By using values from WaardenWijzer as a starting point, we came up with new design principles. From the value of humanity and the partial value of social cohesion, we have e.g. the norm ‘adapted learning material facilitates learning from and to each other.‘ drawn up. This in turn led to a design principle ‘adaptive learning material provides opportunities for peer learning’.
This would be an interesting addition to adaptive learning materials. Because adaptive learning materials make personalized learning possible by challenging each student exactly at his or her level, but this can also lead to learning becoming very individualistic and at the expense of the socialization task of the education. By taking into account a value such as social cohesion, adaptive learning material can also be designed in such a way that learning has a social component. For example, if a student has made a mistake on a topic, you can refer them to fellow students who already understand it: ‘perhaps one of your fellow students can help you further’. Furthermore, research shows that letting students learn from each other is a very effective learning strategy.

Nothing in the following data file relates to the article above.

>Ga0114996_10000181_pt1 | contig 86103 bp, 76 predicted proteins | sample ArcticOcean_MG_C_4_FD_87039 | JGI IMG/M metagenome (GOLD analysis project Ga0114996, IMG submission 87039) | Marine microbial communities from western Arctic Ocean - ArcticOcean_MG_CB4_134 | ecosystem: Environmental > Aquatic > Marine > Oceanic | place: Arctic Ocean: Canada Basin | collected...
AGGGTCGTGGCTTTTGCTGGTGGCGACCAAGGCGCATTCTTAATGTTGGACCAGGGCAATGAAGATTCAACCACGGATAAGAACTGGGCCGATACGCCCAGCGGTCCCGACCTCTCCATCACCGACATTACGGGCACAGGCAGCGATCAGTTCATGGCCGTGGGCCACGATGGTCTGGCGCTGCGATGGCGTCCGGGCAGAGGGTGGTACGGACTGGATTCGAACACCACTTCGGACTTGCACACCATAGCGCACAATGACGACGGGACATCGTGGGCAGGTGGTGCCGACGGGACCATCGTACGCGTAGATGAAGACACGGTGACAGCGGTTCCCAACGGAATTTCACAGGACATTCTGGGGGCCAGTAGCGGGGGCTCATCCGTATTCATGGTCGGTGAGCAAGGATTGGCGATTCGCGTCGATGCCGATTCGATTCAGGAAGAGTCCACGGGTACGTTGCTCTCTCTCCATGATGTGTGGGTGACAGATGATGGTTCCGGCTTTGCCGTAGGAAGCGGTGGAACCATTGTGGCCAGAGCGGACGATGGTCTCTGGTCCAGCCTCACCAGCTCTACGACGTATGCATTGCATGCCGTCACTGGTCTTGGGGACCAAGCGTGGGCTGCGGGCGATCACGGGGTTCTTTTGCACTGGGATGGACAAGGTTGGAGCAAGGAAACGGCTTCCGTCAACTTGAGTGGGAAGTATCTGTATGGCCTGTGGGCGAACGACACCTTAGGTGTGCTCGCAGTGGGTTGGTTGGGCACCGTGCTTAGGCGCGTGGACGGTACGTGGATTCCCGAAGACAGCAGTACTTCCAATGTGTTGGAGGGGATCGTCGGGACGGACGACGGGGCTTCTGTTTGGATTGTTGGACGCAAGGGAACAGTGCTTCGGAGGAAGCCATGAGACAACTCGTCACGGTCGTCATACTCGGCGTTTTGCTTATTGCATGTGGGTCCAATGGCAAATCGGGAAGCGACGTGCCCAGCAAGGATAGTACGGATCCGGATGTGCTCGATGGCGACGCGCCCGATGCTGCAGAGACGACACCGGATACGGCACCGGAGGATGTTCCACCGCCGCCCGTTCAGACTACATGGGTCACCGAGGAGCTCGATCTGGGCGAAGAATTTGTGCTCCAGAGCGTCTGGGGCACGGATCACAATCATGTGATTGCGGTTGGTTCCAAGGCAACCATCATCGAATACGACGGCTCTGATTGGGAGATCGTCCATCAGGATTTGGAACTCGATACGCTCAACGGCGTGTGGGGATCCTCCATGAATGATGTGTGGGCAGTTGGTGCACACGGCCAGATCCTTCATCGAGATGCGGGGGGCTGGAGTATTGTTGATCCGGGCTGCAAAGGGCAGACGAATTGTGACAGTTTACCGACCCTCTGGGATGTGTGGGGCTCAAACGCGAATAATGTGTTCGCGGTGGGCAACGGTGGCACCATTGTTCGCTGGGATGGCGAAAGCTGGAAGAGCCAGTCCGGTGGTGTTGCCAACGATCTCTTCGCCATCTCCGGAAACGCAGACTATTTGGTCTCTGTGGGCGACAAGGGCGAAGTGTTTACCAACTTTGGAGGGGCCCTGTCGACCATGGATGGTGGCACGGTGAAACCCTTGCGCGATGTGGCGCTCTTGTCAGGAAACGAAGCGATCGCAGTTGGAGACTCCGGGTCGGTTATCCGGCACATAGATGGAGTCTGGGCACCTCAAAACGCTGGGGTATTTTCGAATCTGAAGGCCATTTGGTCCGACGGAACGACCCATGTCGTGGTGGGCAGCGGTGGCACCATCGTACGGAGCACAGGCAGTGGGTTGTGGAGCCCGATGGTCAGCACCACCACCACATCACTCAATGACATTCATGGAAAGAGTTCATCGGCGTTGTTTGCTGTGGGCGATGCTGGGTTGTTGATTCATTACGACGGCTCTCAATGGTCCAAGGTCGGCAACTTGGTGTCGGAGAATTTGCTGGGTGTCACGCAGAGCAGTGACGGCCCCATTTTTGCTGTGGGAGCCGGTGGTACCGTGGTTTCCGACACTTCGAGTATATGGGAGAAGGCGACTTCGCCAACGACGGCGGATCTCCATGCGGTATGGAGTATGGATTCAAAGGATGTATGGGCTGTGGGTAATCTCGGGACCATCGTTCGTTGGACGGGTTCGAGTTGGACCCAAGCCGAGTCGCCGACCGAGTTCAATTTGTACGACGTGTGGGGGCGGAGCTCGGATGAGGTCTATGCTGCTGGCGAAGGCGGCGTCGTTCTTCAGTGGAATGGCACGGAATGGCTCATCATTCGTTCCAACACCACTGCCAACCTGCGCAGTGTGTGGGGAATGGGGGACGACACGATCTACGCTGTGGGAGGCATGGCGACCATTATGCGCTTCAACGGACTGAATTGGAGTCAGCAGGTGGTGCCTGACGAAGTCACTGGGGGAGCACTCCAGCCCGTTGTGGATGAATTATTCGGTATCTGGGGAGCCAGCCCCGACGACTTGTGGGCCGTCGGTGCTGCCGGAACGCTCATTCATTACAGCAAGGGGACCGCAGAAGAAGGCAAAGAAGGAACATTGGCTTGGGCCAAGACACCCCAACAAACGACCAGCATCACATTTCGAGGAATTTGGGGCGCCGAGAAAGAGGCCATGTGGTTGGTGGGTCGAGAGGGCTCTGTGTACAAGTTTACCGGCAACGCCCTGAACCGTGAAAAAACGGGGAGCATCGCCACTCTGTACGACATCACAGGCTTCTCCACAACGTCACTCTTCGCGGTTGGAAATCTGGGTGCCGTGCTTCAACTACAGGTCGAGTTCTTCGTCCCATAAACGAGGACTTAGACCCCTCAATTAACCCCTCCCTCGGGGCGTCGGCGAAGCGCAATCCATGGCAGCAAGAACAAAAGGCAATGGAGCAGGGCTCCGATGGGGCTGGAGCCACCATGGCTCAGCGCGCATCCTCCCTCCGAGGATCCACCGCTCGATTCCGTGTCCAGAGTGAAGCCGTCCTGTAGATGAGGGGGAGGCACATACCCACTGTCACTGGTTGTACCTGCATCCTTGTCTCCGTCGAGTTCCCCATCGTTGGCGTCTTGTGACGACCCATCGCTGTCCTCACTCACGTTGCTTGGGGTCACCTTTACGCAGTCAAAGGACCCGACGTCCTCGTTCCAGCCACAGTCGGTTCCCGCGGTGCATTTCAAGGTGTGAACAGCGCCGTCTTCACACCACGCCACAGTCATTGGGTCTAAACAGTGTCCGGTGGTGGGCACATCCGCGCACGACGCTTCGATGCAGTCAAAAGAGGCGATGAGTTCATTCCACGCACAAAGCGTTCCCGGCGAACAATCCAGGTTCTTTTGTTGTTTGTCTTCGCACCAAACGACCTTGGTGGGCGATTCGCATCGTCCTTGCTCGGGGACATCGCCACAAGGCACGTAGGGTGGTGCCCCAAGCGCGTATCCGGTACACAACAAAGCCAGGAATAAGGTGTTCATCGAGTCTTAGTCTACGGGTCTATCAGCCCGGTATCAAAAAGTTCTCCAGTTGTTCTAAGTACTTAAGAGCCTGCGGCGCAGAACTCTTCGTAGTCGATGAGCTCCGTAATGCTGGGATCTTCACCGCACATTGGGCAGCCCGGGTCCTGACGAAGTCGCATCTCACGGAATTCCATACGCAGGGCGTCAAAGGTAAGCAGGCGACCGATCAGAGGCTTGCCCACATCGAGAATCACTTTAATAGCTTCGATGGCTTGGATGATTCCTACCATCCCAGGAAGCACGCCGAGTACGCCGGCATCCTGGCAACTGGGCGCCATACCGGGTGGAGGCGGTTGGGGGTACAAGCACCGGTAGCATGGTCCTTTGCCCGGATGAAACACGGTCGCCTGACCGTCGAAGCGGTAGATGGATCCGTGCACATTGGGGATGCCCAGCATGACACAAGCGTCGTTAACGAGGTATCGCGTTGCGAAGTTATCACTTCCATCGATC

Example 2: VLE MBO
The members of the data-supported education team on the MBO education ‘Continue digitalisation’ have established a hierarchy of values for an ELO. They have translated a value like ‘autonomy’ with sub-values ’independence of education’ and ‘independence of educational institutions’ into the standard ‘data generated using VLE is always available to the institution’ and designed principle “the institution can about all data generated by VLE” . In the case of the self-development value, for example, the norm also arose that the VLE should be accessible to people both inside and outside the institution from the point of view of ‘lifelong development’.
Example 3: own file
Finally, the ‘own file’ team (now part of the flexibilization and modularization team) in the MBO program Doorpak op digitalisation has developed a value hierarchy for its own file. where a student can save all his learning data. An example of a design principle is that ‘of one’s own file open source code-basic version (for client and host) is available for everyone‘. This design principle derives from the standard ‘the (base version) of one’s own file should be affordable or free for all’‘, which in turn is derived from the values of justice and sub-values of spaciousness and accessibility.
Formulation of requirements and wishes for tenders
These three examples show how the development of ICT value-sensitive design can be controlled based on values. Schools can, for example, use this method when formulating requirements and wishes for a tender. But also as an innovation methodology, value-sensitive design is useful for both established companies and start-ups, to collaborate with schools on digitization that promotes educational values. The methodology is a good supplement to the more user-oriented approaches such as sketching customer journeys and user stories.
Read more about value-sensitive design